A president with wrong ideas is not a good president. But a president with wrong motivations would be the worst president imaginable.
Too often we think of politicians and rulers as fundamentally different types of people than the rest of us. It’s an understandable misconception, given that our ruling class is overwhelmingly technocratic and elite. From trust funds to the Ivy League, the existential gap between taxpayers and the leaders they get to choose from seems infinite.
But powerful humans beings are still human beings. That means they experience the same temptations, doubts, frustrations, and ambitions that their electorate experiences. If you want to understand the most powerful, influential people in the world, the best way to start is to try to understand the people working in the cubicle across from you, or sitting in the pew behind you, or taking notes on the other side of the classroom.
Every adult understands intuitively the difference between the wrong kind of person and a person who is just wrong. We practice this intuition every day on spouses, coworkers, children, law enforcement, etc. How many parents have pled for understanding from exasperated teachers with the words, “They’re not a bad kid”? Or how many of us have tried to get out of the speeding ticket by insisting that we had no idea the change in zone limit, or the speedometer has been messing up? Nobody in the right mind says, “You have to understand, my child is just an especially wicked and stubborn kid,” or, “Honestly, officer, I love speeding and breaking the law. Can’t you empathize with my loves?” In the contexts that come to us every day, we practice the difference between the wrong motivation and the wrong application.
What bewilders me about this election is the amount of people I’m running into who willingly concede that their candidate of choice may be the wrong kind of person. There’s a maddening air of willing indifference when it comes to motivations and basic moral orientation. And these same people are likely thrashing another politician, on the other side of the aisle, for being “anti-American” or “unpatriotic” in their policies or worldview. It’s almost as if there’s a huge group of voters in my social sphere who think the wrong kind of president is better than a wrong president.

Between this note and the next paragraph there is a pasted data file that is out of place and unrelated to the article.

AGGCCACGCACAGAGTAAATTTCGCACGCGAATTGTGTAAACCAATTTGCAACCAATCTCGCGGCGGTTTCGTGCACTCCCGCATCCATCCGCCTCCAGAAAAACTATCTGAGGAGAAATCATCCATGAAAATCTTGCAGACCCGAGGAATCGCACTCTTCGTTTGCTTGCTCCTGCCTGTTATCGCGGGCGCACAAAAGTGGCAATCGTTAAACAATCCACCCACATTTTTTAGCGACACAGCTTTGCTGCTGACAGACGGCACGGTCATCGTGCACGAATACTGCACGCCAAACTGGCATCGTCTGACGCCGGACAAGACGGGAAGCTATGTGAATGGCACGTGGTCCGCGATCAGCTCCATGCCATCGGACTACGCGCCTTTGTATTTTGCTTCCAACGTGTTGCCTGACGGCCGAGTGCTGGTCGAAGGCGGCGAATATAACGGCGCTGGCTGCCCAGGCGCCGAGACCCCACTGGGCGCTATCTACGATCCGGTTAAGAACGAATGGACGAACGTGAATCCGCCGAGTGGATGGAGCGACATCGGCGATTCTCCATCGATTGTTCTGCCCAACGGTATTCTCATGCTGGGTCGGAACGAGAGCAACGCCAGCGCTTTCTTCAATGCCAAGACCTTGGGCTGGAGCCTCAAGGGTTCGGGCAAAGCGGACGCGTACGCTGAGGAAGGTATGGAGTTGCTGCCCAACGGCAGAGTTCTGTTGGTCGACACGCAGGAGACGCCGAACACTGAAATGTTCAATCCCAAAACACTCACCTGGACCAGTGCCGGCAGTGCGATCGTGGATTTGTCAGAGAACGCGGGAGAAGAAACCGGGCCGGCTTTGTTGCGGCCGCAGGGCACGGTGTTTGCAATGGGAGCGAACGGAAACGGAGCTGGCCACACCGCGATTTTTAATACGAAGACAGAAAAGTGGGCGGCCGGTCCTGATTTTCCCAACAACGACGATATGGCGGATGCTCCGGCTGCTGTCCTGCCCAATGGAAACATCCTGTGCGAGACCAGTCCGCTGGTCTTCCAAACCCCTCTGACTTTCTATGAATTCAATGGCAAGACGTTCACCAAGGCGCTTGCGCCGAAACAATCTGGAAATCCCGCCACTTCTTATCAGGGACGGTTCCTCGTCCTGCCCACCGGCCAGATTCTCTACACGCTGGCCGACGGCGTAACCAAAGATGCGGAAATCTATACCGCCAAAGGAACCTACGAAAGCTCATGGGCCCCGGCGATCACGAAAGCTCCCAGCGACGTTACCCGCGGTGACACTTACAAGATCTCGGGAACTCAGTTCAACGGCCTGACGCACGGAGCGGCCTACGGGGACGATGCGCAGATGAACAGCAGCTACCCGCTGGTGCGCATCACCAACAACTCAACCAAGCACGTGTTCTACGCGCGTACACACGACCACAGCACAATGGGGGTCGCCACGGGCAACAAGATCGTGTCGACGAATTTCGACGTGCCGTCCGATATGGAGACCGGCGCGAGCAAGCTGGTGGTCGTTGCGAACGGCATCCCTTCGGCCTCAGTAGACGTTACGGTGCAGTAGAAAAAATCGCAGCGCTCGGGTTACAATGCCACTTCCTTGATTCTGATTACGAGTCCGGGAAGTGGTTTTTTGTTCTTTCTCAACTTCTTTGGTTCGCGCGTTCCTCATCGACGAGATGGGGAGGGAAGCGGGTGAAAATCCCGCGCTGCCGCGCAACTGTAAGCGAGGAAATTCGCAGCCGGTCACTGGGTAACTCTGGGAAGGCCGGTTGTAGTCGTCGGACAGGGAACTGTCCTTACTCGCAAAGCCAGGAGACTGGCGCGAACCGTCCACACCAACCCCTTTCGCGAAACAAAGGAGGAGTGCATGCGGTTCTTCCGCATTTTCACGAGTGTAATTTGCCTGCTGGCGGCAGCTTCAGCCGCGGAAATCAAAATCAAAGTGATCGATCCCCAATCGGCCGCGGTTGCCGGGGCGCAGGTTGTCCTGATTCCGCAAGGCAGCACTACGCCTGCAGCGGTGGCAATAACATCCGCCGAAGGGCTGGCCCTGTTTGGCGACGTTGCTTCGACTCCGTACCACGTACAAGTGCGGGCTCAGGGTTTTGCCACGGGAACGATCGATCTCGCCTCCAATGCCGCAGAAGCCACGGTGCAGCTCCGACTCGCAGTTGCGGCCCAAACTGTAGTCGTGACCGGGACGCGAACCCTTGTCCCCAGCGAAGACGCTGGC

But surely this is asinine. It’s a delusion that can only be maintained by divorcing entirely a person from their actions. If a candidate who seeks office consistently demonstrates morally contemptible behavior, a self-seeking narcissism, dishonesty, cruelty and manipulation, how is it at all possible that his or her leadership will not reflect that? How is it possible to be the wrong kind of person but the right kind of leader?
Surely this is not the logic we would apply to even our babysitters. It’s one thing for a sitter to cluelessly give the children sugary sweets right before bedtime. That’s a mistake, but it’s a mistake that can be cured through correction. But it’s another thing entirely for a sitter to plop down on the sofa, immerse herself in her phone, and let the children do whatever they want so long as she does nothing she finds inconvenient. The first babysitter needs instruction and perhaps some common sense. The second babysitter needs a moral intervention.
Parents get this distinction. Why don’t voters? Why are so many people in my Facebook feed convinced that character is negotiable if we’re talking about getting the job done? Why are so many evangelicals farming out their convictions about integrity for the sake of keeping the score between Left and Right even? When did we convince ourselves that the wrong kind of person can be the right kind of president?
A president with bad beliefs is a dangerous thing. But a bad person is even worse than bad beliefs. If this is true on Monday morning in the office, or on Saturday night during date night, it’s so much more true in November.